While hydrastis is thus one of the most serviceable and general of all the tonics, it will be seen that there are some conditions where a more relaxant, and others where a more stimulating article of the same class should be preferred. And for securing its local benefits, it is usually preferable to combine it with an excess of other and more specific articles. (§265.) Thus, it may be associated with euonymus, fraxinus, or eupatorium perfoliatum, when its main influence is required upon the hepatic organs; with mitchella, caulophyllum, convallaria, or liriodendron, when its tonic impression is especially desired on the uterine structures; with quinia or salacine, when it is employed to favor an antiperiodic result; with rheum, when the bowels are particularly to be impressed; and with Composition Powder, when it is advisable to secure a tonic influence upon the nervous peripheries and small blood-vessels throughout the frame. (§248.) It is seldom added to alterants, as it naturally has but slight influence over the glandular structures; but in scrofula, when it is so important to cut off the source of impurity by sustaining digestion and assimilation, it can be used to advantage in company with alterants. This whole article may sound like exaggerated praise of this agent; but, when kept to its true place, I am fully confident that it will be found deserving of every thing here said in its favor. When used in conditions to which either boneset, wahoo, or fraxinus, on the one hand, or sabbatia, helonias, or cinchona on the other hand, would be more applicable, it will of course not accomplish work for which it is not suited.

The dose may range from two to twenty grains every four or six hours, according to the objects sought and the condition of the patient–small doses being best for the bowels and subacute conditions of the uterus and bladder; large doses for depressed and atonic conditions. Half an ounce to a pint, forms the ordinary infusion. It may be used with advantage in subservience to leaves of amygdalus, eupatorium purpureum, althea rosea, and copaiva, for affections of the bladder and urethra; to aralia racemosa, prunus, and polygala, for the lungs; and to leonurus, scutellaria, and liriodendron, for nervous feebleness and palpitation. It enters into special compounds mentioned under althea rosea, populus, frasera, fraxinus americanus, liriodendron, and angustura.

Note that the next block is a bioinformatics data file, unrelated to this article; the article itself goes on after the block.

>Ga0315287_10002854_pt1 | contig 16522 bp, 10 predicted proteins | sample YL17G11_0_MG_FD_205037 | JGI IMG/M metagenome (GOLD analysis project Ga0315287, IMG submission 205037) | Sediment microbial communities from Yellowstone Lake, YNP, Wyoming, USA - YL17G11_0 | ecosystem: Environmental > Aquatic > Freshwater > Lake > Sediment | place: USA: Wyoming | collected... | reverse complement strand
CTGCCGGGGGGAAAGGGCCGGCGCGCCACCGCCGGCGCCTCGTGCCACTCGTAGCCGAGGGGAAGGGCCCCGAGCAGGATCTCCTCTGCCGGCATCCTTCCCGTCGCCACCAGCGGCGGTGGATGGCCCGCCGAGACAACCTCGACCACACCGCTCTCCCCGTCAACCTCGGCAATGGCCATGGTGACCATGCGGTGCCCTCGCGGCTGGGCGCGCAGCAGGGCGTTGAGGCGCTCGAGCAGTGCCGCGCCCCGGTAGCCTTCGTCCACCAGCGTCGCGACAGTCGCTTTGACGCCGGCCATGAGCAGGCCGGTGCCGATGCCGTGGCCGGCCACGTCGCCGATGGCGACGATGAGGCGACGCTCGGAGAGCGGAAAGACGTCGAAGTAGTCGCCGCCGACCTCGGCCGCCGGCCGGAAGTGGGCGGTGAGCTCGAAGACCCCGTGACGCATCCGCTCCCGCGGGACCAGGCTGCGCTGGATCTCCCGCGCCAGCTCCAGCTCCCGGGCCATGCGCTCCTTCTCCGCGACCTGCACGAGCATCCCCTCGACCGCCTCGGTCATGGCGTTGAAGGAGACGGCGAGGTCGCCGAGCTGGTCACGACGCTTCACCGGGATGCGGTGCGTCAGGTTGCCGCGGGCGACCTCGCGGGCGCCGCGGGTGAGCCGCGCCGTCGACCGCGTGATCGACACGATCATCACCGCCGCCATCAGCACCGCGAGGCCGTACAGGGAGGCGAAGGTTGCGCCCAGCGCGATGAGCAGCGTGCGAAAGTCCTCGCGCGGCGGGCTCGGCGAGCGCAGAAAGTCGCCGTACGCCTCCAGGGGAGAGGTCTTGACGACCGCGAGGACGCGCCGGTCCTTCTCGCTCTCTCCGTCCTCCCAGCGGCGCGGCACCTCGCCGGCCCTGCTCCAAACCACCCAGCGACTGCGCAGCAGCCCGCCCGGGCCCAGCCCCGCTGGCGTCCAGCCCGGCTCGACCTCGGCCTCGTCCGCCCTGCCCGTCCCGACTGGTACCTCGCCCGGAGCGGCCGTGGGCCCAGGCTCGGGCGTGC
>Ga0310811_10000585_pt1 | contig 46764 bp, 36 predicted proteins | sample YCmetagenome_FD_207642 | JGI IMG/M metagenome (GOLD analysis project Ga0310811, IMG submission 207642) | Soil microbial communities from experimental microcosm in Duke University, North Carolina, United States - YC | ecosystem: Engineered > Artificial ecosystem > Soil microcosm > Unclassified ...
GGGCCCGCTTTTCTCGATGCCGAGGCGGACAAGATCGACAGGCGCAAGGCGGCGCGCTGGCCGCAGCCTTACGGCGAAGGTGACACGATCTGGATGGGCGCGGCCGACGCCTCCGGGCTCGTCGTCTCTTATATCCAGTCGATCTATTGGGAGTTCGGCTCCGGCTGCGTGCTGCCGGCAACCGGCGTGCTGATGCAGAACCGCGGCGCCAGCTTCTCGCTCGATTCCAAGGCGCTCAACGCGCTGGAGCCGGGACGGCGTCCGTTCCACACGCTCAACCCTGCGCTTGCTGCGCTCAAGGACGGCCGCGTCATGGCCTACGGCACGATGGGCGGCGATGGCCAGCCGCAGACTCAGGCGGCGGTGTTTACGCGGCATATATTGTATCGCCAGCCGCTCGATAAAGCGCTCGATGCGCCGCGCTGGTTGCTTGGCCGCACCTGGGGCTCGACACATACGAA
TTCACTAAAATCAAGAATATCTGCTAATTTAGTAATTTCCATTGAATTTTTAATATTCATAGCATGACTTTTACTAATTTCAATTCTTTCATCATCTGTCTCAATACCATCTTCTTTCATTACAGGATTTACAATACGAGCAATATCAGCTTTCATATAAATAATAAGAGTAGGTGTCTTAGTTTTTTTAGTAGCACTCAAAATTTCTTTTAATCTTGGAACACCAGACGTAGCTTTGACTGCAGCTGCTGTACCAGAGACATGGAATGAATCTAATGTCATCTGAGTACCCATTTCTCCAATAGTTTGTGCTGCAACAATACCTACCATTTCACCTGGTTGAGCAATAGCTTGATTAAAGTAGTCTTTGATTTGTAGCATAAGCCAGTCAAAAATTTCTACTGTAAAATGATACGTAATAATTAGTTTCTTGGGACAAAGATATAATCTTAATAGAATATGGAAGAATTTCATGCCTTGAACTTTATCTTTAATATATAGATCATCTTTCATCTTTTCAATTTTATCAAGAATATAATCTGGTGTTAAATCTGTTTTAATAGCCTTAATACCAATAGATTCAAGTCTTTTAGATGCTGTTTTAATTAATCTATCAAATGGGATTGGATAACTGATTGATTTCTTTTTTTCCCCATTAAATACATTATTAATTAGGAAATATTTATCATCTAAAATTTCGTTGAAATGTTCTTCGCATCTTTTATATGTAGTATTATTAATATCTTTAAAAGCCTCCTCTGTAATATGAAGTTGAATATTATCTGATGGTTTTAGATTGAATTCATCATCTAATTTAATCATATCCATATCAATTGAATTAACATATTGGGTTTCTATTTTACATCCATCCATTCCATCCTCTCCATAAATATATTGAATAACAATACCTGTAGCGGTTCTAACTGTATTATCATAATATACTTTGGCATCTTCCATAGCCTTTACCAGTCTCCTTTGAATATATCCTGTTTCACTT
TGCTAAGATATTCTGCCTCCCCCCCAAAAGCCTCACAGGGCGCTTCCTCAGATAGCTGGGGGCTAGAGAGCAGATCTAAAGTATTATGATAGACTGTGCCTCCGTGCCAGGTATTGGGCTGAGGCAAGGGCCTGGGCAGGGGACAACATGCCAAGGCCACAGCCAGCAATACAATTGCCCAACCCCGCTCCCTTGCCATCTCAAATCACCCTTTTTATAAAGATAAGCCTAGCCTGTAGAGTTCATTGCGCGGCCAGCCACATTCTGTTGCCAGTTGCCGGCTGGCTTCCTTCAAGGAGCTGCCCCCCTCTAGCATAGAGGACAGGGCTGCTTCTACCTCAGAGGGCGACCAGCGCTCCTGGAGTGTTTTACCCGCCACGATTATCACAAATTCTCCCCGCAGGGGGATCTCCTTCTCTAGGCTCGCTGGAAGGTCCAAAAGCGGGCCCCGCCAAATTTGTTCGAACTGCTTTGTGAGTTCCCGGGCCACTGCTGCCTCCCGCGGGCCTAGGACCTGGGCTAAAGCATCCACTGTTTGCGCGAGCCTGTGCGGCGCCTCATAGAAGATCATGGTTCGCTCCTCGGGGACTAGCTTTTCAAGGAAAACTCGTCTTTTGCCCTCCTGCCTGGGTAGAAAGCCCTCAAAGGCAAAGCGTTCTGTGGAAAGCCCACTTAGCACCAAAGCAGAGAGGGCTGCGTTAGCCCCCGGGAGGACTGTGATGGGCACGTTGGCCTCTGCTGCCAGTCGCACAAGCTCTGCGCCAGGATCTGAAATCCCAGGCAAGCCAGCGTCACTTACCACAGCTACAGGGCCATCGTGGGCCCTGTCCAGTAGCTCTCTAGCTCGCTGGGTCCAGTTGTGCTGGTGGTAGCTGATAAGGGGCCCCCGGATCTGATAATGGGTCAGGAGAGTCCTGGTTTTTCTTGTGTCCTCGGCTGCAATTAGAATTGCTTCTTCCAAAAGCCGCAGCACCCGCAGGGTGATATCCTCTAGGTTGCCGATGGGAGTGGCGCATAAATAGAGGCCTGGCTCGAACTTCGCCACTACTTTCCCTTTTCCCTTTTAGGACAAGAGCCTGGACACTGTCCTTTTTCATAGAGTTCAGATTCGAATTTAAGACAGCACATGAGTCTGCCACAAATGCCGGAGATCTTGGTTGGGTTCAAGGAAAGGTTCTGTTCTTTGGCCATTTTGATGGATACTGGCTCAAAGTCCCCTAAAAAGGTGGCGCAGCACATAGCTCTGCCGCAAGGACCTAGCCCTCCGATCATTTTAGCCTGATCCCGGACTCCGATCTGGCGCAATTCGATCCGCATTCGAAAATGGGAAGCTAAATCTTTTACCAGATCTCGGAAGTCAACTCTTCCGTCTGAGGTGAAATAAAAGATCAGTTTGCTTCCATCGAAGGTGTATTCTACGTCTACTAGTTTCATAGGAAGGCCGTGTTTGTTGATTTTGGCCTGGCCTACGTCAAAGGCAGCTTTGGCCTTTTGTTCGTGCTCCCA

Pharmaceutical Preparations: I. Extract. The extract of hydrastis from decoction does not present the full strength of the article, hence the preparation should always be of the hydro- alcoholic class. It is a good basis for pill-mass when concentrated tonics and stimulants are to be used, as quinine and capsicum. Three to five grains dissolved in four ounces of water, form a valuable injection in gleet and the later stages of gonorrhea.

II. Tincture. Crushed hydrastis, three ounces. Macerate with diluted alcohol for forty-eight hours; transfer to a percolator, and treat with diluted alcohol till two pints and four ounces have been used; press the dregs strongly, and filter. It may be employed in doses of from one to three fluid drachms, but is seldom used.

III. Fluid Extract. Macerate one pound of crushed hydrastis for two days with twelve fluid ounces of seventy percent alcohol; transfer to a percolator, add four ounces more of the same strength of alcohol, and then add water, setting aside the first six fluid ounces that pass. Continue the percolation with water till the roots are exhausted, and evaporate to ten fluid ounces. Mix the two products; and any settlings that may remain may be dissolved in half an ounce of seventy percent alcohol, and mixed with the other liquid. Some use fifty percent alcohol, setting aside the first eight fluid ounces, which forms a somewhat less efficient preparation than that made on the stronger menstruum, but one not so likely to produce deep turbidity when added to other liquids. It represents the plant quite fully. Dose, from five to fifteen drops, in sirup.